uncles, Archibald Munro and John Alexander Munro
Last Friday I received some terribly bad news that was personally devastating to me, but it was tempered by some fabulous news I received the same day. I got an email that said "Looking for relatives who emigrated to Crosby, ND." I guess it isn't so amazing in this time of the world wide web, but I was still astounded. My cousin (not sure which degree of cousin she would be) from Golspie, Sutherland, Scotland, tracked me down. Her grandmother and my grandfather were brother and sister.
Thanks to my cousin Kevin, I had learned a lot about my Norwegian heritage on my maternal grandmother's side, and thanks to a relative on my father's side, I learned about the Norwegian-Irish heritage of the Rockney-Cody families.
But the Scottish side of the family has remained mainly a mystery. My grandfather, Duncan Macdonald Munro, died two years before I was born. Aside from a newspaper article, an obituary, and a few stories from my aunts and uncles, I knew little about him other than that he had immigrated to Canada and met my grandmother there, and they later hopped over the border from Saskatchewan to North Dakota and moved to Crosby.
Now I have tons of information, thanks to my cousin and the Sutherland-Golspie entries on the Ancestry.com website. I learned that my Great Grandfather William Munro died at an early age, leaving my Great Grandmother Hughina Macdonald Munro a widow with 10 children ranging in age from 1 to 21. Hughina lived to be 99 years old. I adore the photo of her, such a sweet granny in her shawl.
I learned about my great uncles who fought in The Great War. I can view my family tree, and delight in the fact that I had a great, great, great grandmother named Fairly Falconer. Such a wonderful name! I am still visiting the website daily to see the photos and learn the interesting details of the Munro clan. My great aunt Teenie (Christina), used to take tinkers into her house so she could speak Gaelic to them. How I wish I could have heard her speak Gaelic!
And most astonishing to me, I learned that my great uncle William A. Munro was a journalist, just like me. He worked for "The Northern Times" in Golspie and the "John O'Groat Journal". A story in the latter newspaper related that William's "letters from the front (France) were for some time an outstanding feature of the paper. Sgt. Munro had undoubted gifts as a journalist and was most enthusiastic in his work for this journal." Yes, I knew I had printer's ink running in my veins!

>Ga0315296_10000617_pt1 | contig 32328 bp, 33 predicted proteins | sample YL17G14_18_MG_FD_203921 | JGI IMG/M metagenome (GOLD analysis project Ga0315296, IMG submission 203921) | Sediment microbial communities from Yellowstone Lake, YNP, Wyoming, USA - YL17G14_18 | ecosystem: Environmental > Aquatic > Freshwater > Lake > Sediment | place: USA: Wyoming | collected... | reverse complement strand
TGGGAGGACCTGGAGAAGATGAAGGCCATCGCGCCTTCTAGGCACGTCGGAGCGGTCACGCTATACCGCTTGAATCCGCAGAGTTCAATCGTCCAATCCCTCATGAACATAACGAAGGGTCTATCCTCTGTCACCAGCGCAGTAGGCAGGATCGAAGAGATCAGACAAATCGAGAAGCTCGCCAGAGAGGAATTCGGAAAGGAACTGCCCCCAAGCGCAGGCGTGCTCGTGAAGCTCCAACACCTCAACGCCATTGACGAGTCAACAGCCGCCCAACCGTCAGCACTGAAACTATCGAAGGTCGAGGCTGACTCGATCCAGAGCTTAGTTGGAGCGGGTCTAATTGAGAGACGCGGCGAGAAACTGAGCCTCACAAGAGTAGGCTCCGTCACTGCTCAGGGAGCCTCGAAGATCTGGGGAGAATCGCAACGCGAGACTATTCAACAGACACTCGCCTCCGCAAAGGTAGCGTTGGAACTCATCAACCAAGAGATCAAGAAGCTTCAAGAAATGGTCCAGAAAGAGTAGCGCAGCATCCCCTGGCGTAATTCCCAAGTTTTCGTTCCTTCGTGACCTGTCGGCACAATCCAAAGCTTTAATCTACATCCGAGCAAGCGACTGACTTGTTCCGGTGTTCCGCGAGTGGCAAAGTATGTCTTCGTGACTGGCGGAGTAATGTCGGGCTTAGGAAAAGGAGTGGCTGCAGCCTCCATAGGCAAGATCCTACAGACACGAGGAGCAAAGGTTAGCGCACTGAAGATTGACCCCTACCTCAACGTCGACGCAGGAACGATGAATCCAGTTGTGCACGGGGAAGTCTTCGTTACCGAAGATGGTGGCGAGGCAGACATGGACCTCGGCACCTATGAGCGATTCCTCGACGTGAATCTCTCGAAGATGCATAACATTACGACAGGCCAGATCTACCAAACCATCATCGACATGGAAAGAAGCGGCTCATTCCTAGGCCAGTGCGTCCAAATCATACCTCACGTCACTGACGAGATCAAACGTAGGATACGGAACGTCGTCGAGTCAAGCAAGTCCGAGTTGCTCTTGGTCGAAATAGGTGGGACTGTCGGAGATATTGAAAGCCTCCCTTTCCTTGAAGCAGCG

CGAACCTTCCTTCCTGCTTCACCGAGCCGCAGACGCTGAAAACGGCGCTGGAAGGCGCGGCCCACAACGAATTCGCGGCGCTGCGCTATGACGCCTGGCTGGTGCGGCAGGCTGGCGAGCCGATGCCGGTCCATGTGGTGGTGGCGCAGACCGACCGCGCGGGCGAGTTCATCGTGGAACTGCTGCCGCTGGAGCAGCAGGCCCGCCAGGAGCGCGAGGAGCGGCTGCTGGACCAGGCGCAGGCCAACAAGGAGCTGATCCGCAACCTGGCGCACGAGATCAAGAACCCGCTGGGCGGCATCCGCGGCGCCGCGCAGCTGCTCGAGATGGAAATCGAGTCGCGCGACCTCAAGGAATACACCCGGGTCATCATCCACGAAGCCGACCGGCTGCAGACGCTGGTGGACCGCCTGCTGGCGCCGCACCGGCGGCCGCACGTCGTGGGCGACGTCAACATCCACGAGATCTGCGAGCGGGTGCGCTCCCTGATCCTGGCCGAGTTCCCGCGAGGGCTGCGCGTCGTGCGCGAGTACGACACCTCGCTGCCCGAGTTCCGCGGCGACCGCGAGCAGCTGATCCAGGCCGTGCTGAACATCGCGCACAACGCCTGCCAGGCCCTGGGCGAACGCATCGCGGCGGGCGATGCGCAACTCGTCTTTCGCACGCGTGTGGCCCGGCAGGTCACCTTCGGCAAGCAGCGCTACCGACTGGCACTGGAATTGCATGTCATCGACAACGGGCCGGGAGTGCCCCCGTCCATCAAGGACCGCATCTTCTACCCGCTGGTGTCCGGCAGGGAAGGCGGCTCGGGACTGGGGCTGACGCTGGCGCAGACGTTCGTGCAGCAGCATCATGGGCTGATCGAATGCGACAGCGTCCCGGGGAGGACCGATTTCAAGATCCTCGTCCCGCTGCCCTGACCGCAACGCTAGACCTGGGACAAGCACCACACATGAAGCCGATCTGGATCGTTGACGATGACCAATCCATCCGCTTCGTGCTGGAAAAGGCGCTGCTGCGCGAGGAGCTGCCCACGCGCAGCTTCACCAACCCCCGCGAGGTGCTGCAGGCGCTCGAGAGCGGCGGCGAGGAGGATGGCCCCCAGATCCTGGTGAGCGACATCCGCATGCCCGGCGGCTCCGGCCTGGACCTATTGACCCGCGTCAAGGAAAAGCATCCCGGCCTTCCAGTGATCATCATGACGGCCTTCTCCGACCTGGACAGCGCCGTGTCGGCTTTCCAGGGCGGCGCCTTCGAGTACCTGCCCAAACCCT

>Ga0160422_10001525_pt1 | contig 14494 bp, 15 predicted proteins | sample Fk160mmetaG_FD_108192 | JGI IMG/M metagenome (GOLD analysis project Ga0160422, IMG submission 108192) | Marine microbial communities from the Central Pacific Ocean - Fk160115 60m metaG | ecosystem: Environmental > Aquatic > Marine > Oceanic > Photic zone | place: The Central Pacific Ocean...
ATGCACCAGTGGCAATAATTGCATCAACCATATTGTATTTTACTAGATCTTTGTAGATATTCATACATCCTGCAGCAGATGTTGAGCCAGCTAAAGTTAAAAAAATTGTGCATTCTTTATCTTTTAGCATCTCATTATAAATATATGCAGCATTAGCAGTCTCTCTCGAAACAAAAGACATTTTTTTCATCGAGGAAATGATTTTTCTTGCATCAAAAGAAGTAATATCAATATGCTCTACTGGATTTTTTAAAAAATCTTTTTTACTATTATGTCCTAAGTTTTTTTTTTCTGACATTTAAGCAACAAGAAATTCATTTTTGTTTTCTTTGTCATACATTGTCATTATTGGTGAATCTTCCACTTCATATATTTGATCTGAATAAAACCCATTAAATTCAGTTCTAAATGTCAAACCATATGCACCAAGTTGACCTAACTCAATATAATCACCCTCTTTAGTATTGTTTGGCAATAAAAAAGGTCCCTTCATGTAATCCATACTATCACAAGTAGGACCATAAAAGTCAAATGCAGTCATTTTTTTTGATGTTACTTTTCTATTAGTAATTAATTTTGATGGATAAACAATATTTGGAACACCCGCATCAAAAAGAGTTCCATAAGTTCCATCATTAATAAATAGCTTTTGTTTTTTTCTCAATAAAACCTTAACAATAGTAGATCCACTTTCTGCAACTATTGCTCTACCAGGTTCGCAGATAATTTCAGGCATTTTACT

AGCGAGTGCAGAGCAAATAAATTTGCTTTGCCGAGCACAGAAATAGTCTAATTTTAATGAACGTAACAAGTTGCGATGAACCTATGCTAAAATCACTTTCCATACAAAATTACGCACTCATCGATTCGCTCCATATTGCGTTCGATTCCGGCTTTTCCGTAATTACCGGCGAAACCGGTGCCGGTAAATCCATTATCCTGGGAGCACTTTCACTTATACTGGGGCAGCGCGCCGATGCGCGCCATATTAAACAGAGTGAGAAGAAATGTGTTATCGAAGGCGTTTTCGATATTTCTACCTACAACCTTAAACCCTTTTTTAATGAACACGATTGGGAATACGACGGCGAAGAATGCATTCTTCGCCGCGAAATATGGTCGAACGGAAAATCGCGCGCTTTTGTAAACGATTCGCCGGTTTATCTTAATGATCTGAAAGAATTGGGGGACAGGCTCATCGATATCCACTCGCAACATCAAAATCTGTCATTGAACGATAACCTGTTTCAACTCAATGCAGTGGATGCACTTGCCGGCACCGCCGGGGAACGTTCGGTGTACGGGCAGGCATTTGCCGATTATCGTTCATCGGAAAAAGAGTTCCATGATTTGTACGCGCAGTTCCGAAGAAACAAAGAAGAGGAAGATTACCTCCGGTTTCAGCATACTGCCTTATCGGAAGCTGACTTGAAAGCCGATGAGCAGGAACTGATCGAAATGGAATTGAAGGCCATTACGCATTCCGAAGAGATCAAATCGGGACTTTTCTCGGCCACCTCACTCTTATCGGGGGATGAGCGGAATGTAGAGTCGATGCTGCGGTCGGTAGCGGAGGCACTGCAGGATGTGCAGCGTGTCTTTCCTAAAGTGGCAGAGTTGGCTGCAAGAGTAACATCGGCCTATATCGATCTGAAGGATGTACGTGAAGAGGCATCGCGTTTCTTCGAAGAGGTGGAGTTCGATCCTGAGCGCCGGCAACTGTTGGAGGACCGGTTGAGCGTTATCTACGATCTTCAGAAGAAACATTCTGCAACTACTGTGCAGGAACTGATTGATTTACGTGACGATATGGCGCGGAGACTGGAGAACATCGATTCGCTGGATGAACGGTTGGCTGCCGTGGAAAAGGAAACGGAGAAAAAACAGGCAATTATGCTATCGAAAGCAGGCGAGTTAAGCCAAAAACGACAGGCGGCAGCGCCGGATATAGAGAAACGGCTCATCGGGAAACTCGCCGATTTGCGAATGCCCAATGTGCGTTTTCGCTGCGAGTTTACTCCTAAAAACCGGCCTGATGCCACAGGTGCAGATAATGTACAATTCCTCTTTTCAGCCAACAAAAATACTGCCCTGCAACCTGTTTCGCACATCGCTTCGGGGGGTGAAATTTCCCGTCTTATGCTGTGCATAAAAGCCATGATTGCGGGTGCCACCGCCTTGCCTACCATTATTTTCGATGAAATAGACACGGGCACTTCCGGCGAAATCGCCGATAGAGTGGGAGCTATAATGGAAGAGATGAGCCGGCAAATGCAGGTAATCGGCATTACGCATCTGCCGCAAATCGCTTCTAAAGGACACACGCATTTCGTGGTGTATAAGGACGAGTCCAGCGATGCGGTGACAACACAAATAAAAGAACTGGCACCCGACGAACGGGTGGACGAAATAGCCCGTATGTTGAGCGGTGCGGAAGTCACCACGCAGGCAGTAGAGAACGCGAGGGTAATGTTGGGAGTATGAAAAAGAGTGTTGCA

There are the terribly sad stories about William's and John Alexander's deaths, which I will share on Memorial Day, and funny stories too. This one is called "Off to Canada":
"Down to the lane to Mrs. Munro and her scrosh (my comment: ???). Johnnie Morrison was in before us. The old lady was talking about her son, Donnie, the oldest son, how he never came back since he went away on a small coal boat that was in the pier. He had been helping his father who was shepherd in Kirkton - Willie Go Slow, they called him. Donnie had charge of some sheep on the links and he went away in the coal boat without letting his folks know, and left his two dogs on the pier - I remember one of his sisters coming to take the dogs home." (Excerpt from letter re: "The Hog in Golspie 1910-1920", written in 1947.)
For some reason, I find that to be funny, yet it is sad too. They never saw Donnie again, and the family lost track of him after he went to Canada.
And I wonder why my grandfather William was called Willie Go Slow. But now I DO know where the names of my relatives William Alexander, Donald, Mary and Ina came from.
Shirl and I have emailed back and forth dozens of times since her first email. I have sent her pictures of Duncan, his wife Julia and their children for her to add to the site. I've also sent pictures of myself, my husband, daughter, sister and her kids. In turn, Shirl has sent me photos of herself, her husband and children, and of Golspie. I knew that Duncan came from Golspie in Sutherland County, and that it is located at the far northern tip of Scotland, but it was great to see photos of it.
I am incredibly proud of my Scottish heritage. Even my email address contains the words Scottish Lass. My blog celebrates my Celtic Heritage. The impact of the bad news I received last Friday will fade soon; it's fading already. I scarcely shed a tear over my misfortune. But I bawled and bawled over my great uncles who died so gallantly.
The impact of the good news I received will stay with me forever. I look forward to learning more about my Scottish family, past and present, and perhaps even visiting with them someday. I feel like a link in a great long glorious chain stretching back hundreds and hundreds of years, and forward hundreds of years through our children in Scotland and America, and I hope we find the lost ones in Canada too.